Feeds:
Posts
Comments

Posts Tagged ‘death’

Piglet noticed that even though he had a Very Small Heart, it could hold a rather large amount of Gratitude. (A.A. Milne in Winnie-the-Pooh)

Rebe leads our play—sometimes with linear logic, sometimes not. In a child’s imagination, anything can happen. I ask questions only when I don’t understand the current scene: Is it day or night? Is the couch a make-believe car or taxi?

Usually I laugh at my granddaughter’s off-the-wall scenarios. Her sense of humor has developed far beyond the understanding of a nine-year-old child.

Today she dives into the serious. I don’t offer more than attention. Her doll, Ava, wears a layer of dirt from being dragged everywhere, but since her midsection is cloth, a full bath is not possible. In Rebe’s scene, her child has a fictitious illness, grow disease—her version of failure to thrive taken to the ultimate.

On a culturally learned keep-everything-nice level, I want to lead her to a gentler setting, but I let her continue, and listen. Perhaps she practices for real-life grief, in her own controlled setting, close to Grandma on this tangible, ordinary Wednesday. I don’t know. She is game initiator.

I play the role of surviving daughter. My baby-doll sister doesn’t make it through surgery. However, the next thirty-second-later day, Rebe lets me know something bizarre and unexplained happens. Both of us die and go to heaven. We have a party and then continue a regular routine. From the other side of the clouds.

“Let’s bake something,” she suggests.

“In heaven?” I ask.

Apparently, that scenario has ended. She wants to know if I have ever tasted flour.

“Yes. Probably when I was your age. It doesn’t taste like anything. Go ahead. Try it. It’s an organic brand.”

She lifts one flour-covered finger to her lips and agrees.

True, the taste of the flour is the-definition-of-bland. We discuss how different it is when the rest of the cookie recipe ingredients are added and baked.

Her eyes shine and smile broadens with the notion of how things change when they are mixed together.

People change, too. Sure, I enjoy my silent hours alone when I can create without needing to wash the floors later. Hours to play with words, mix them, add and subtract them. Give them power. However, I would have nothing with heart to create if all I had were continuous quiet.

Yes, Piglet, your heart is small, but size doesn’t have much to do with gratitude or love. Love and gratitude don’t take up space; they embrace people. And change them.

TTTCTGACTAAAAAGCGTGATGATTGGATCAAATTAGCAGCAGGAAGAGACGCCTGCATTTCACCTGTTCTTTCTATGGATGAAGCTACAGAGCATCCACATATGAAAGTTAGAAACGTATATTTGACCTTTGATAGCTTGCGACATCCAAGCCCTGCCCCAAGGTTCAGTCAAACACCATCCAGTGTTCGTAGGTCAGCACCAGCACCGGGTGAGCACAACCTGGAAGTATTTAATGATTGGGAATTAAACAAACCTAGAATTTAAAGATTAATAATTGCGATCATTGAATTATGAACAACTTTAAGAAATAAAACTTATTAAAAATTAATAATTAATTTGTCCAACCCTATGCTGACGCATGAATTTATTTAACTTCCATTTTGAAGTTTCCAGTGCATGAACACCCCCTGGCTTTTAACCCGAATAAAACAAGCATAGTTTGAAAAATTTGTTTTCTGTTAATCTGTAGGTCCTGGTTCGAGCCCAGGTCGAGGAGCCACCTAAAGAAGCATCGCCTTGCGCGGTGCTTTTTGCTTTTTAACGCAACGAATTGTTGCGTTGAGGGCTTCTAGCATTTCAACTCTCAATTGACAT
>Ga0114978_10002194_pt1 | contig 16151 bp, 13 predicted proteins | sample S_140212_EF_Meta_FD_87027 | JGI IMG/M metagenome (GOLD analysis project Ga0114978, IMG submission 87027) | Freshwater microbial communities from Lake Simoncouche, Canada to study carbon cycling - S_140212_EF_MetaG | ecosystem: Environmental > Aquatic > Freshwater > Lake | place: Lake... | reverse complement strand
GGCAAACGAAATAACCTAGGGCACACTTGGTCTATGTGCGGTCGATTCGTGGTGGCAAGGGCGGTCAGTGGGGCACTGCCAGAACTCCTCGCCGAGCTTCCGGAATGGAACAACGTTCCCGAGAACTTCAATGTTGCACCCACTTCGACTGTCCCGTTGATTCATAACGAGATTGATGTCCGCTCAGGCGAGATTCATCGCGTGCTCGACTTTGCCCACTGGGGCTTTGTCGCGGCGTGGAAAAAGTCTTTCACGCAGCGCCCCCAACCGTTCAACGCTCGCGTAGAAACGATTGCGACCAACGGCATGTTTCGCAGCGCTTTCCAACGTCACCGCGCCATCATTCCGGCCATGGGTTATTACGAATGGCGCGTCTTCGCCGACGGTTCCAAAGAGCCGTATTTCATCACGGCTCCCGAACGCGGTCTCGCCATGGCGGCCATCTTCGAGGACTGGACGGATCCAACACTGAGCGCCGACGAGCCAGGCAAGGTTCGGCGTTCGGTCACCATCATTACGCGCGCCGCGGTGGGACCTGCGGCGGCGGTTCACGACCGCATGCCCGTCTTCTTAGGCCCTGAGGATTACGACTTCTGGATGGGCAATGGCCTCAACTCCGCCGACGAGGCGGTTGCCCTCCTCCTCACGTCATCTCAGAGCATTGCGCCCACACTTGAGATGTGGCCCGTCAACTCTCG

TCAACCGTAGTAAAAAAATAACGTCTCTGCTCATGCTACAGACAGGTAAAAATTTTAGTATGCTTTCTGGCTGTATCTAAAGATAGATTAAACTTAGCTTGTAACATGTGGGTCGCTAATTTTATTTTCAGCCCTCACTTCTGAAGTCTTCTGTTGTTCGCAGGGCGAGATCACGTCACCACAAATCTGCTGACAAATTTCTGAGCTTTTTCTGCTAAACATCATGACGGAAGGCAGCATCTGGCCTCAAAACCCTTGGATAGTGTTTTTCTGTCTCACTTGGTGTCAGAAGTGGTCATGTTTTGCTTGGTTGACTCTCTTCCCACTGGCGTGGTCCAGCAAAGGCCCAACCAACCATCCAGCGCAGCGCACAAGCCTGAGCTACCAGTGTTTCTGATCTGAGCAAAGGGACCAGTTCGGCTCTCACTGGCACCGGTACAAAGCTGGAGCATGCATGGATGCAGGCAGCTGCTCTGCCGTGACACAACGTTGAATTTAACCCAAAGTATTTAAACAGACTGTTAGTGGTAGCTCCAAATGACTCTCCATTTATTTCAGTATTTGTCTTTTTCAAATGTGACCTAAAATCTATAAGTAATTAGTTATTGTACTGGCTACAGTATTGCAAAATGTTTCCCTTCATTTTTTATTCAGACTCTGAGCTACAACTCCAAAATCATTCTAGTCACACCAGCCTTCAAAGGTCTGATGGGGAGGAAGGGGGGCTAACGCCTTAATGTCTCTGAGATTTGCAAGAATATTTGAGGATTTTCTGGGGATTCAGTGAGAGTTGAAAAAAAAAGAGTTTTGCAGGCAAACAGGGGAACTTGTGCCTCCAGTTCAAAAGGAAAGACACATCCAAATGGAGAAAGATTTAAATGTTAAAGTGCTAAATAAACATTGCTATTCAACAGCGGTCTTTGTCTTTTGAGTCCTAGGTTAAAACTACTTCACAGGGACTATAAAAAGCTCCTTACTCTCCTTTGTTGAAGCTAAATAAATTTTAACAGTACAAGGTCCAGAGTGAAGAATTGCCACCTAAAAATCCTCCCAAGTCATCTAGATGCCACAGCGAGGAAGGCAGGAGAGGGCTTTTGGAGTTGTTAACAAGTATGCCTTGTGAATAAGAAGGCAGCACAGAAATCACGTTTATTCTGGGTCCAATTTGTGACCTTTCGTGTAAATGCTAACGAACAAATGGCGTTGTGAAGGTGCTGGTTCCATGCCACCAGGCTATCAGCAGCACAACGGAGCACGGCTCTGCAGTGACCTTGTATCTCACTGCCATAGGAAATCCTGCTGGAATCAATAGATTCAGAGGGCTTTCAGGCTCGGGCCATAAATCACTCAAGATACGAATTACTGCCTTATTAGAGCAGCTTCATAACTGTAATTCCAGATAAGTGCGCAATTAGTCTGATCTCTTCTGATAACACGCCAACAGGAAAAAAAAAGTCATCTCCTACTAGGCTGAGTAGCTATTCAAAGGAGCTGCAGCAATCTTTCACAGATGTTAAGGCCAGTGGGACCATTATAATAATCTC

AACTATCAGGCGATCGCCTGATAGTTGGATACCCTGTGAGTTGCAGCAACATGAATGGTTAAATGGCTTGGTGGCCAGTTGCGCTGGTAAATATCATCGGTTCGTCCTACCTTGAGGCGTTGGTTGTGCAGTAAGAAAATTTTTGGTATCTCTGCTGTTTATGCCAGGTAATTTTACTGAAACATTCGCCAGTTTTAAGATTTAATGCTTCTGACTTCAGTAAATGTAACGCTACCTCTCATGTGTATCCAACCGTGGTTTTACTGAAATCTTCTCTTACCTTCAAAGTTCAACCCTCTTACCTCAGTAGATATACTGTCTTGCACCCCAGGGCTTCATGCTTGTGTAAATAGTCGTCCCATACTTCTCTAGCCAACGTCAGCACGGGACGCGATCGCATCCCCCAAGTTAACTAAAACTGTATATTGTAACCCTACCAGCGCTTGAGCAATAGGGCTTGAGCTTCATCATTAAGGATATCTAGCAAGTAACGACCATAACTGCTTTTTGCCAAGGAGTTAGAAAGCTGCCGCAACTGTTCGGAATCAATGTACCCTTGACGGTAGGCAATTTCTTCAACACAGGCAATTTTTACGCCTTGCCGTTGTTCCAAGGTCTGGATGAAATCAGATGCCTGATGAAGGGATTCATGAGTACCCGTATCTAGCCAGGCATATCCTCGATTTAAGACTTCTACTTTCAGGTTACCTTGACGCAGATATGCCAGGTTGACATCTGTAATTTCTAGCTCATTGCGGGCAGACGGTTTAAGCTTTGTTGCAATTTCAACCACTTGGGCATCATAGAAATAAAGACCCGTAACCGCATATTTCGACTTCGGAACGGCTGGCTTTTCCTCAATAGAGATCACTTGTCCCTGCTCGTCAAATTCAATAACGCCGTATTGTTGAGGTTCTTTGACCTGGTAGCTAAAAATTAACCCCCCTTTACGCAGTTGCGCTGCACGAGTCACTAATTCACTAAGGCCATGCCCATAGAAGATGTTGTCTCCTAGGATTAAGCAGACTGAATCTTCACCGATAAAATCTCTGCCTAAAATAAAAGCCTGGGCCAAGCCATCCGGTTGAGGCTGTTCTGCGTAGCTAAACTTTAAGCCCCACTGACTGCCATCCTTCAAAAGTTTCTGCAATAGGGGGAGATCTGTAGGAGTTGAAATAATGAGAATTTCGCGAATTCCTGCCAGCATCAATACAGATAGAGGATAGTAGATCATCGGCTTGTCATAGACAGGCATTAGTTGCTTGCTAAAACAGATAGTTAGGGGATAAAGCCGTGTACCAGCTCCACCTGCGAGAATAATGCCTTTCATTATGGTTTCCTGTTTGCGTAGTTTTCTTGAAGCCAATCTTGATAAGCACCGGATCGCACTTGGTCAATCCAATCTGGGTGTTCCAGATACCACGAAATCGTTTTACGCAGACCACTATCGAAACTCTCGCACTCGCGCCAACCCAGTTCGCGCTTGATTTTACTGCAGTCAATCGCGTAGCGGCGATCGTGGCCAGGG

Thanks for a great day, Rebe. I love you.

Advertisements

Read Full Post »

We don’t see things as they are; we see them as we are. (Anais Nin)

I am at the funeral of a man whose name I have heard for more years than I can count. Yet, I have never met G. He could have had brown, blue, or green eyes, been tall or short, had red hair or none.

Sure, I have created a picture of him in my mind. However, I have met people after hearing only their voices and my predictions have had a zero percent accuracy rate. Chances are, the image I’ve summoned keeps my prediction skills in the same nonexistent category.

I have come to support friends who knew G.

He had a mental illness, paranoid schizophrenia. Yet, he was not his diagnosis. When the people at his church came to know him, they recognized his unique sense of humor. The church members accepted G—as he was. He liked coming to services and being part of something important.

Smoking comforted his symptoms until that comfort turned on him and destroyed his body. One incredible day, with the prayer support of his friends, he gave up a three-packs-a-day habit within twenty-four hours. Too late, but nevertheless a miraculous change had occurred. He knew he had done something for himself.

As buoyed as I am by the beauty of the funeral service, I realize I missed something. I missed knowing G. The casket is closed. If I speak to the man inside, only his spirit may hear. I will not get a response, except in my thoughts and imagination.

I think about the anonymity of the casket. Those who mourn see inside with their memories. I need to listen even closer, and catch opportunities to recognize truth beyond the obvious, the judgments people make without even realizing they are making them.

Sure, a talkative lady with a quick smile is easy to approach. A child next to her who appears to have multiple disabilities may seem to disappear in the crowd—even though the child’s presence is like the ignored elephant-in-the-room. He is not his disabilities.

Sometimes I have no problem saying hello to people with obvious difficulties. Then, at other times I have felt every intelligent thought I have ever had drop away. Opportunities to make connections evaporate, especially when I feel anger in the air.

All of us are of infinite value. I pray to recognize that worth—even in the wrinkled face I see in the mirror. I can be hardest on me.

you are of infinite worth

Read Full Post »

We can only be said to be alive in those moments when our hearts are conscious of our treasures. (Thornton Wilder)

Jay and I are in a checkout line at a store on Black Friday. The store is far less crowded than we expected. We see a woman we both know.

“How was your Thanksgiving?” Jay asks.

I don’t hear her at first, but soon discover why she looks sad. Her husband died two days before Thanksgiving.

We offer condolences. She is buying supplies for a party—to celebrate his life.

I nod, then follow an impulse. One quick hug. No words. She accepts the gesture. I let go before any public display of tears.

She lets us know she is not withdrawing. I nod again. Words can’t touch the reality. The stages of grief can’t be bypassed.

I think about the few leaves left on the sweet gum tree in our back yard.